• older adults;
  • SF-36;
  • physical function;
  • lifestyle;
  • risk factor


To examine the relationship between number of lifestyle risk factors (out of low physical activity, poor diet, obesity, smoking) and physical function in older community-dwelling men and women.


Cross-sectional study, Hertfordshire, United Kingdom.


Men (n = 1,682) and women (n = 1,540) aged 59 to 73.


Physical activity was assessed using an administered questionnaire with a score from 0 to 100; low activity was defined as a score of 50 or less. Diet was assessed using a food frequency questionnaire; diet quality was assessed according to a score for a principal component analysis-defined “healthy” dietary pattern. Poor diet was categorized as a dietary pattern score in the lowest quarter of the distribution. Obesity was defined as a body mass index of 30.0 kg/m2 or more. Physical function was assessed according to self-report (SF-36); poor function was defined as a score in lowest quarter of the distribution. A subgroup of participants had objective assessments of physical function (Timed Up-and-Go Test, timed 3-m walk, chair rises, one-legged standing balance).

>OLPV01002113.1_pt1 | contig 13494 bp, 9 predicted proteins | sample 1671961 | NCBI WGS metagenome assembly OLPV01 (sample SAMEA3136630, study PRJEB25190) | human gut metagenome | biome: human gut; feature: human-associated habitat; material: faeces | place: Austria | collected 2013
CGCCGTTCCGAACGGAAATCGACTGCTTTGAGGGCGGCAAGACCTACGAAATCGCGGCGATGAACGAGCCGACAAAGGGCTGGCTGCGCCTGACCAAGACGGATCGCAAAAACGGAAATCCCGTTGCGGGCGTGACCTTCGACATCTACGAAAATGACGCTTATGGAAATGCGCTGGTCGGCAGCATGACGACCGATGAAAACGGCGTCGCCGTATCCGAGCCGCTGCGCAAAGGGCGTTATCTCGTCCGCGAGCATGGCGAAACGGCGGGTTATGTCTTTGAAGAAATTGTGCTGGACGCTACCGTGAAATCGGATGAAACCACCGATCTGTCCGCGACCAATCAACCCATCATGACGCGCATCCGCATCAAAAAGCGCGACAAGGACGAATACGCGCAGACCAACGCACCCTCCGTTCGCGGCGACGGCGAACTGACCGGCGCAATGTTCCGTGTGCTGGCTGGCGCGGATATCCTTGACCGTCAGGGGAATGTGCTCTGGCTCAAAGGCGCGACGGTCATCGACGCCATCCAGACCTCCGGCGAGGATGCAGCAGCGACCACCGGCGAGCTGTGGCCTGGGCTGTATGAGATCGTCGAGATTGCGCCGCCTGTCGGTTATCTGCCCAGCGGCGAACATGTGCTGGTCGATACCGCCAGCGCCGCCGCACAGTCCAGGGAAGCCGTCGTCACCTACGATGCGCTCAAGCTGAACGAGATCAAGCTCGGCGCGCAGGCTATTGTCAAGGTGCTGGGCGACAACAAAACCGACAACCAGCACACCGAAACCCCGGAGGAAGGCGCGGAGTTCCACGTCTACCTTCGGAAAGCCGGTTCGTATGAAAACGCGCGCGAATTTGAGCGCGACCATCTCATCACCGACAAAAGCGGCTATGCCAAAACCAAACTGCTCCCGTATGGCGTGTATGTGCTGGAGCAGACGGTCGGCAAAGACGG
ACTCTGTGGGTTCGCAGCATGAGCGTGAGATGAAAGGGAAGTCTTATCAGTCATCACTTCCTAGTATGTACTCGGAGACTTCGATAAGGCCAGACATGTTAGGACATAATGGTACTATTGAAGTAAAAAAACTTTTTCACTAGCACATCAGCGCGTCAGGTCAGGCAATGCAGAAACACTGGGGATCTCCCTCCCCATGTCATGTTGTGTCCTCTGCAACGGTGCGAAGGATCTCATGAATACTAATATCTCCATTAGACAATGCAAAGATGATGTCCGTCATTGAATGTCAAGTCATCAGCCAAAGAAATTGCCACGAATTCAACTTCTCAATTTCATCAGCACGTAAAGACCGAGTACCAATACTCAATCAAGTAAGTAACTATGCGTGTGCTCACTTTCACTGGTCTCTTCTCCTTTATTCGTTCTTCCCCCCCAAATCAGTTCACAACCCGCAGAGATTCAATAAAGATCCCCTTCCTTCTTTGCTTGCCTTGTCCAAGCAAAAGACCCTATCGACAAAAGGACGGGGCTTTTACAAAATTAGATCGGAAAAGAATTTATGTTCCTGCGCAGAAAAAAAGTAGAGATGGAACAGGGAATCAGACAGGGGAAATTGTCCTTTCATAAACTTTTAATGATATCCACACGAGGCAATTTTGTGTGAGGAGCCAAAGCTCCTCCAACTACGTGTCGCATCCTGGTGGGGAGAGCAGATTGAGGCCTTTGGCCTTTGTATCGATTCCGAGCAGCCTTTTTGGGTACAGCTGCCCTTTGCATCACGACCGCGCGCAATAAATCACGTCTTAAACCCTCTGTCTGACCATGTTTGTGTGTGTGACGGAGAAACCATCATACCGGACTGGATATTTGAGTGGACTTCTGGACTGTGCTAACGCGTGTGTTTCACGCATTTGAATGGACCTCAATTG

There was a graded increase in prevalence of poor self-reported physical function in men and women with increasing number of risk factors (men, adjusted odds ratio (AOR) for 3 or 4 risk factors vs none = 3.79, 95% confidence interval (CI) = 2.31–6.21; women, AOR = 5.37, 95% CI = 2.66–10.84). With the exception of balance, the objective assessments also showed graded relationships with number of risk factors, such that more risk factors was associated with poorer physical function.


These modifiable lifestyle risk factors are linked to marked differences in risk of poorer physical function in older adults. Efforts to encourage healthy lifestyles have the potential to improve physical function and to promote healthier ageing.